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Author: Adhar Mehta, medical student, University of Auckland, Auckland, New Zealand. DermNet New Zealand Editor in Chief: Hon A/Prof Amanda Oakley, Dermatologist, Hamilton, New Zealand. Copy editor: Maria McGivern. April 2017.
Ramsay Hunt syndrome is a rare peripheral facial neuropathy. It is a type of shingles due to reactivation of the varicella zoster virus (VZV) in the geniculate ganglion of cranial nerve VII, which supplies the facial nerve.
Ramsay Hunt syndrome is also known as herpes zoster oticus, geniculate ganglionitis, Ramsay Hunt disease and Hunt syndrome. The name was coined by neurologist James Ramsay Hunt in 1907.
Ramsay Hunt syndrome occurs in individuals with a previous history of varicella (chickenpox).
After primary infection by VZV (ie, chickenpox), there is a latent period where VZV remains dormant in the neurones of the cranial nerves, the dorsal root ganglion and autonomic ganglia. The reactivation of VZV in the geniculate ganglion of cranial nerve VII is what leads to the syndrome. VZV can also spread down the axons of other cranial nerves that share a blood supply with the geniculate ganglion.
Reactivation of VZV is more likely for:
The distinctly characteristic features of Ramsay Hunt syndrome are unilateral facial nerve paralysis and a painful vesicular rash on the ear and the mucous membrane of the oropharynx or palate. About 20% of patients develop facial nerve palsy several days before the blisters appear. About 10% of patients with Ramsay Hunt syndrome do not develop any blisters.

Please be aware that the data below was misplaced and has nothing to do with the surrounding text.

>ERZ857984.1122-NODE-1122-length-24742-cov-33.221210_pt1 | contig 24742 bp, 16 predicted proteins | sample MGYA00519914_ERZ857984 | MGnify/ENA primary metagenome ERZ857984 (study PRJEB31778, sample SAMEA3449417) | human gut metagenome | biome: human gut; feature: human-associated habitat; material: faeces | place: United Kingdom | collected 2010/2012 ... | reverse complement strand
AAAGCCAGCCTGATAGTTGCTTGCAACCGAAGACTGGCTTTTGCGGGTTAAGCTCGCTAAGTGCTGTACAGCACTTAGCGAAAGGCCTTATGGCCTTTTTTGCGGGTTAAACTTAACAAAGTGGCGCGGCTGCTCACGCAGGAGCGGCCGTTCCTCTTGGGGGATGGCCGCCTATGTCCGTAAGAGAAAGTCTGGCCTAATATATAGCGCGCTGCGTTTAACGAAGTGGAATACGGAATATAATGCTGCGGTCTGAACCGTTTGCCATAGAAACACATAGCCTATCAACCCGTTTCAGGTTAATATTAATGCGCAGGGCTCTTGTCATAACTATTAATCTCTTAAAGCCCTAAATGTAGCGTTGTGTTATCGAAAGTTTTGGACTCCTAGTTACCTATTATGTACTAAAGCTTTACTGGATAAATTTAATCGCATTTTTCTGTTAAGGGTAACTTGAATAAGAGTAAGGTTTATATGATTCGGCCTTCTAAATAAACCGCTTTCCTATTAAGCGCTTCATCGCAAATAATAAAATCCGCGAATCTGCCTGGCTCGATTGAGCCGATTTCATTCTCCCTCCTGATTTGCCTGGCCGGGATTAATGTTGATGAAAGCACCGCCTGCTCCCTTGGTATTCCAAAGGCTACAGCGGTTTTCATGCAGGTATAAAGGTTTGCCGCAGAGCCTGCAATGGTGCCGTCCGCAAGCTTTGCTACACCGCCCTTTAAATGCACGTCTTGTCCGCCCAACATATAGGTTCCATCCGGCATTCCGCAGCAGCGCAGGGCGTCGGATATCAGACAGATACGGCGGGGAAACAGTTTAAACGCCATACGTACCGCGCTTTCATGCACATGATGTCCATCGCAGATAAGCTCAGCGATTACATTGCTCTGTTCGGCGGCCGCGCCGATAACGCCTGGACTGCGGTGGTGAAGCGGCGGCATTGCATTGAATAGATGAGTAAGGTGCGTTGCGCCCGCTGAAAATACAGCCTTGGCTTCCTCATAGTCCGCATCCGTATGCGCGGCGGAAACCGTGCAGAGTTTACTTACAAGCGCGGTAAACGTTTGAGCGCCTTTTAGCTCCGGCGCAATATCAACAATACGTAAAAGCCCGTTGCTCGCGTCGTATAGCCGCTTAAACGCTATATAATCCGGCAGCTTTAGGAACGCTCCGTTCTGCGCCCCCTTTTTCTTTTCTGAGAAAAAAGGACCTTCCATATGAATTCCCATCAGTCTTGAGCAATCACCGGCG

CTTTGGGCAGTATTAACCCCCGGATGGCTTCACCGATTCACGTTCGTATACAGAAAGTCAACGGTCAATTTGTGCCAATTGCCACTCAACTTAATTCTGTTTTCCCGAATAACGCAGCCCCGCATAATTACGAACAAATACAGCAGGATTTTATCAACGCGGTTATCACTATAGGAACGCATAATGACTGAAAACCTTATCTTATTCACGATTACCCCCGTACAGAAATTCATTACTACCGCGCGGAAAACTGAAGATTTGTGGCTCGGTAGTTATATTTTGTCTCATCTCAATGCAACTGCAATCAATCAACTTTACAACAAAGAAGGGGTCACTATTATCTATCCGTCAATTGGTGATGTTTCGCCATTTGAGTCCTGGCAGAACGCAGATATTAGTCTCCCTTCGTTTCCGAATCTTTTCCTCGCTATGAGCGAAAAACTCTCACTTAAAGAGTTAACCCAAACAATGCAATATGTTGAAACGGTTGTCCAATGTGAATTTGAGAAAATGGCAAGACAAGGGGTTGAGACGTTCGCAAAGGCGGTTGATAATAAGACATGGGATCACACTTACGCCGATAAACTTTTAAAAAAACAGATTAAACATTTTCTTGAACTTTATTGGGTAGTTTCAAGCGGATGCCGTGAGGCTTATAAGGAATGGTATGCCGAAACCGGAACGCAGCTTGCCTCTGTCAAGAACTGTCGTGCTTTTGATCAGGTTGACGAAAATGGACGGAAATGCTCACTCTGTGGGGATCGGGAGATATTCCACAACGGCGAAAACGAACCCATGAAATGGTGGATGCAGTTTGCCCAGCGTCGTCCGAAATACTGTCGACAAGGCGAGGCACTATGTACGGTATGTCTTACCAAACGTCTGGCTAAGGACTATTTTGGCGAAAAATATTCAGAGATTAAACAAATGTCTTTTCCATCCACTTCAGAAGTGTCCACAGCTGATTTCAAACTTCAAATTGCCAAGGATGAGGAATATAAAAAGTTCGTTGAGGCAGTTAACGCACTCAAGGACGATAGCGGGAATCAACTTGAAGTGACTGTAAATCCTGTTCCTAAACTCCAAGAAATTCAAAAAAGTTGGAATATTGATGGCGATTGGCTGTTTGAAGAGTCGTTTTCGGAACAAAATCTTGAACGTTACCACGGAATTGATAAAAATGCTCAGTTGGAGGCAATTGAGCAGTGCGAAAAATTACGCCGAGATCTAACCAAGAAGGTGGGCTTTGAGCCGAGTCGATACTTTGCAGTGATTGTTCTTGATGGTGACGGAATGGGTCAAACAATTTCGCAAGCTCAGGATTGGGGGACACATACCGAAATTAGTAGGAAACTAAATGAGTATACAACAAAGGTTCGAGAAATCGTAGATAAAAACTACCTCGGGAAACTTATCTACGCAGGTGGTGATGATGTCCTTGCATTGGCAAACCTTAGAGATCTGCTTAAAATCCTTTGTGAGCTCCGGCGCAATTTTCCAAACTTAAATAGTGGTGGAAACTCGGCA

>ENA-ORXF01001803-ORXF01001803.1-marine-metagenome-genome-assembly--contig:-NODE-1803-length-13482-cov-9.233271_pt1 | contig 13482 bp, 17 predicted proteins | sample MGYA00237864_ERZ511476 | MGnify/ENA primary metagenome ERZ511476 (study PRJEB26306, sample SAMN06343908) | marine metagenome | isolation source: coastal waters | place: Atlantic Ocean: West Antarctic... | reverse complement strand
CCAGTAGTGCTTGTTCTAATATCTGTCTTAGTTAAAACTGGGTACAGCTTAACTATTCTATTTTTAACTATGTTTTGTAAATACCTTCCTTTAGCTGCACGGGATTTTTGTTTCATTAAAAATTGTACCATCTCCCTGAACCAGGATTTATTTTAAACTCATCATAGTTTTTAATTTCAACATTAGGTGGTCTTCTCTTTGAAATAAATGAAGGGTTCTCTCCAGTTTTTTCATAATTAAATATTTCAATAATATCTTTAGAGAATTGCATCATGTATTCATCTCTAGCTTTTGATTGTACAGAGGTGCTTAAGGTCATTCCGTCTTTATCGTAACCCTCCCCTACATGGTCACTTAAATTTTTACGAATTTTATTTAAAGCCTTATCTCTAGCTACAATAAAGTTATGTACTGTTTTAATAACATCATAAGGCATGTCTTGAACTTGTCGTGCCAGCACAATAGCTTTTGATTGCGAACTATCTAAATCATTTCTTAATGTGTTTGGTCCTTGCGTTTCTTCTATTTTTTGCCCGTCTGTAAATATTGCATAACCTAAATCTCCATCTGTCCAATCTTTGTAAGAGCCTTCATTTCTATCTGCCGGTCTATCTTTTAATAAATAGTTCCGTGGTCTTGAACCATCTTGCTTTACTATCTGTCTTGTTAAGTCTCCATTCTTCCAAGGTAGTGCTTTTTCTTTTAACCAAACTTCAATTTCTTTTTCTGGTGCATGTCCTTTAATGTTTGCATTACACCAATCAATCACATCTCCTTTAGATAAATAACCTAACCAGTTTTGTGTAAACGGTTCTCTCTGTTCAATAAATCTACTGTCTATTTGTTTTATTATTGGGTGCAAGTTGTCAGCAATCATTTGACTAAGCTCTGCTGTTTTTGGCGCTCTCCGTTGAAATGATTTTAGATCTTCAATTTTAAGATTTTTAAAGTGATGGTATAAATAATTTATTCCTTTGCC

Other symptoms of Ramsay Hunt syndrome can include:
The diagnosis of Ramsay Hunt syndrome is usually made clinically. The diagnosis can be confirmed via testing with a VZV polymerase chain reaction assay (using ear exudate). This test is particularly useful to distinguish the zoster sine herpete variation of Ramsay Hunt syndrome from Bell palsy (idiopathic acute facial nerve palsy).
Magnetic resonance imaging (MRI) may be undertaken if there are polycranial neurological symptoms.
Full recovery is more likely if antiviral treatment is started within 72 hours of onset of symptoms. Treatment options for Ramsay Hunt syndrome are:
Symptomatic treatment during acute Ramsay Hunt syndrome may include:
Ramsay Hunt syndrome is associated with a poorer prognosis than Bell palsy; that is, complete recovery is less likely, particularly if antiviral treatment is not started within 72 hours of the onset of symptoms.
The House–Brachmann Scale, which correlates with the degree of facial nerve dysfunction, can be used as a prognostic tool.
Poor prognostic factors include:
Complications may include:
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